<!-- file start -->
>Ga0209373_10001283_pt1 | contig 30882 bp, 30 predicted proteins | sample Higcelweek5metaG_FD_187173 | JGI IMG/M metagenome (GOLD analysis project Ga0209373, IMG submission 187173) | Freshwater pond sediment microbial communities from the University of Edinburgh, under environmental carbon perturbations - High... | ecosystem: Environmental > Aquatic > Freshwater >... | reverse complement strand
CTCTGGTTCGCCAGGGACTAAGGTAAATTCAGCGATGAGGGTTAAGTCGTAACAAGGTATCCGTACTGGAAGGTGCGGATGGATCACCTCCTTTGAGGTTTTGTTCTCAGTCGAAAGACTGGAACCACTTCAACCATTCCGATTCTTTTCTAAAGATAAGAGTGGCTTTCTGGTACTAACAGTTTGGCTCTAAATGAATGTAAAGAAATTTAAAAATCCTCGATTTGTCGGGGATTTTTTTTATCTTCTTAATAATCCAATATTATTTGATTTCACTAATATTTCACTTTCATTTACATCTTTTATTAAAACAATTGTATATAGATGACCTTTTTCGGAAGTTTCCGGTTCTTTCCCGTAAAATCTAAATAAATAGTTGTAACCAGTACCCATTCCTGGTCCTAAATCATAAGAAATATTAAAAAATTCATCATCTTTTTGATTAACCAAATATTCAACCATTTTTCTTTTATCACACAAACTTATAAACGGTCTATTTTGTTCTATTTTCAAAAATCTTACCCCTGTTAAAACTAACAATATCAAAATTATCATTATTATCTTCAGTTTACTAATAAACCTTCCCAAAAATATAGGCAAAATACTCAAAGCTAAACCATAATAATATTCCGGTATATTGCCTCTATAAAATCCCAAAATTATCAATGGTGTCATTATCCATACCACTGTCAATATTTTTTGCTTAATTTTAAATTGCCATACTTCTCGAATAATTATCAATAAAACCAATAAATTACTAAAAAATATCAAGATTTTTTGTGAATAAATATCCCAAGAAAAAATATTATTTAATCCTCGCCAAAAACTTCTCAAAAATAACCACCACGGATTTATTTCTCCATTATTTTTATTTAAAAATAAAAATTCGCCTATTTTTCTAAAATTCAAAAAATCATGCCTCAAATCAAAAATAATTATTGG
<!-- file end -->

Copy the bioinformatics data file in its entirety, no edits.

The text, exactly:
>Ga0209373_10001283_pt1 | contig 30882 bp, 30 predicted proteins | sample Higcelweek5metaG_FD_187173 | JGI IMG/M metagenome (GOLD analysis project Ga0209373, IMG submission 187173) | Freshwater pond sediment microbial communities from the University of Edinburgh, under environmental carbon perturbations - High... | ecosystem: Environmental > Aquatic > Freshwater >... | reverse complement strand
CTCTGGTTCGCCAGGGACTAAGGTAAATTCAGCGATGAGGGTTAAGTCGTAACAAGGTATCCGTACTGGAAGGTGCGGATGGATCACCTCCTTTGAGGTTTTGTTCTCAGTCGAAAGACTGGAACCACTTCAACCATTCCGATTCTTTTCTAAAGATAAGAGTGGCTTTCTGGTACTAACAGTTTGGCTCTAAATGAATGTAAAGAAATTTAAAAATCCTCGATTTGTCGGGGATTTTTTTTATCTTCTTAATAATCCAATATTATTTGATTTCACTAATATTTCACTTTCATTTACATCTTTTATTAAAACAATTGTATATAGATGACCTTTTTCGGAAGTTTCCGGTTCTTTCCCGTAAAATCTAAATAAATAGTTGTAACCAGTACCCATTCCTGGTCCTAAATCATAAGAAATATTAAAAAATTCATCATCTTTTTGATTAACCAAATATTCAACCATTTTTCTTTTATCACACAAACTTATAAACGGTCTATTTTGTTCTATTTTCAAAAATCTTACCCCTGTTAAAACTAACAATATCAAAATTATCATTATTATCTTCAGTTTACTAATAAACCTTCCCAAAAATATAGGCAAAATACTCAAAGCTAAACCATAATAATATTCCGGTATATTGCCTCTATAAAATCCCAAAATTATCAATGGTGTCATTATCCATACCACTGTCAATATTTTTTGCTTAATTTTAAATTGCCATACTTCTCGAATAATTATCAATAAAACCAATAAATTACTAAAAAATATCAAGATTTTTTGTGAATAAATATCCCAAGAAAAAATATTATTTAATCCTCGCCAAAAACTTCTCAAAAATAACCACCACGGATTTATTTCTCCATTATTTTTATTTAAAAATAAAAATTCGCCTATTTTTCTAAAATTCAAAAAATCATGCCTCAAATCAAAAATAATTATTGG